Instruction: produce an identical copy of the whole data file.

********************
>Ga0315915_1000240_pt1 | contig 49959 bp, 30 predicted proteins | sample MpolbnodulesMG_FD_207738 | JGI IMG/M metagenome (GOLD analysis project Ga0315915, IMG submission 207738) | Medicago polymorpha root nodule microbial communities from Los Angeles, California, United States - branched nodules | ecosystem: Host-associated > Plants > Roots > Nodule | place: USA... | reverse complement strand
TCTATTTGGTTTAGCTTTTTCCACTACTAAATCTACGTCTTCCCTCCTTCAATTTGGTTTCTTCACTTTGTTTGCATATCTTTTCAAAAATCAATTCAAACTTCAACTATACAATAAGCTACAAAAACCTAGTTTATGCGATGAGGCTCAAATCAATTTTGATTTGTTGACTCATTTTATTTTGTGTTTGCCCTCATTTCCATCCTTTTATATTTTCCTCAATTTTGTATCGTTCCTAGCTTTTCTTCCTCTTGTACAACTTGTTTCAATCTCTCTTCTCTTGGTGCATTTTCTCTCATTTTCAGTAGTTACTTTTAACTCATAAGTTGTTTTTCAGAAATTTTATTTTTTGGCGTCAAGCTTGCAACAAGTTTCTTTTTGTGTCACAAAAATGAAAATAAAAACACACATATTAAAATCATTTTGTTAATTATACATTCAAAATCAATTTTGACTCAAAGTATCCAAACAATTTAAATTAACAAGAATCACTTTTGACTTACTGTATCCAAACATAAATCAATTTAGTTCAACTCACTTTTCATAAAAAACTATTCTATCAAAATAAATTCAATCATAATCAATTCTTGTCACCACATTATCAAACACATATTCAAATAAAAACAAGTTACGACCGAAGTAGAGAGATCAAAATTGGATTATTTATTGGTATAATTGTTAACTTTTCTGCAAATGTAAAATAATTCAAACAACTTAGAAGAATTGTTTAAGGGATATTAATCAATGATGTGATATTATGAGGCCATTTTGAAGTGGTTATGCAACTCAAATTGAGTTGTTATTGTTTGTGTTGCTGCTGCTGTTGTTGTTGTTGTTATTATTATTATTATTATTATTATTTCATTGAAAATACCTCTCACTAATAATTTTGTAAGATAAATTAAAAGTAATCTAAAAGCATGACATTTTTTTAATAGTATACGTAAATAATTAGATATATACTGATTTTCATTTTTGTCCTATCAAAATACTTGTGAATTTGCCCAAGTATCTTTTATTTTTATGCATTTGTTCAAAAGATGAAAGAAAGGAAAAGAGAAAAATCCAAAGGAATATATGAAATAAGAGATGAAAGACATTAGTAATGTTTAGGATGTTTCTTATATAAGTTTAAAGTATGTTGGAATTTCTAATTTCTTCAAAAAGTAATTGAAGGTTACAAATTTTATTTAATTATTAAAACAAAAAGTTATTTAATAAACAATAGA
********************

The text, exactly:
>Ga0315915_1000240_pt1 | contig 49959 bp, 30 predicted proteins | sample MpolbnodulesMG_FD_207738 | JGI IMG/M metagenome (GOLD analysis project Ga0315915, IMG submission 207738) | Medicago polymorpha root nodule microbial communities from Los Angeles, California, United States - branched nodules | ecosystem: Host-associated > Plants > Roots > Nodule | place: USA... | reverse complement strand
TCTATTTGGTTTAGCTTTTTCCACTACTAAATCTACGTCTTCCCTCCTTCAATTTGGTTTCTTCACTTTGTTTGCATATCTTTTCAAAAATCAATTCAAACTTCAACTATACAATAAGCTACAAAAACCTAGTTTATGCGATGAGGCTCAAATCAATTTTGATTTGTTGACTCATTTTATTTTGTGTTTGCCCTCATTTCCATCCTTTTATATTTTCCTCAATTTTGTATCGTTCCTAGCTTTTCTTCCTCTTGTACAACTTGTTTCAATCTCTCTTCTCTTGGTGCATTTTCTCTCATTTTCAGTAGTTACTTTTAACTCATAAGTTGTTTTTCAGAAATTTTATTTTTTGGCGTCAAGCTTGCAACAAGTTTCTTTTTGTGTCACAAAAATGAAAATAAAAACACACATATTAAAATCATTTTGTTAATTATACATTCAAAATCAATTTTGACTCAAAGTATCCAAACAATTTAAATTAACAAGAATCACTTTTGACTTACTGTATCCAAACATAAATCAATTTAGTTCAACTCACTTTTCATAAAAAACTATTCTATCAAAATAAATTCAATCATAATCAATTCTTGTCACCACATTATCAAACACATATTCAAATAAAAACAAGTTACGACCGAAGTAGAGAGATCAAAATTGGATTATTTATTGGTATAATTGTTAACTTTTCTGCAAATGTAAAATAATTCAAACAACTTAGAAGAATTGTTTAAGGGATATTAATCAATGATGTGATATTATGAGGCCATTTTGAAGTGGTTATGCAACTCAAATTGAGTTGTTATTGTTTGTGTTGCTGCTGCTGTTGTTGTTGTTGTTATTATTATTATTATTATTATTATTTCATTGAAAATACCTCTCACTAATAATTTTGTAAGATAAATTAAAAGTAATCTAAAAGCATGACATTTTTTTAATAGTATACGTAAATAATTAGATATATACTGATTTTCATTTTTGTCCTATCAAAATACTTGTGAATTTGCCCAAGTATCTTTTATTTTTATGCATTTGTTCAAAAGATGAAAGAAAGGAAAAGAGAAAAATCCAAAGGAATATATGAAATAAGAGATGAAAGACATTAGTAATGTTTAGGATGTTTCTTATATAAGTTTAAAGTATGTTGGAATTTCTAATTTCTTCAAAAAGTAATTGAAGGTTACAAATTTTATTTAATTATTAAAACAAAAAGTTATTTAATAAACAATAGA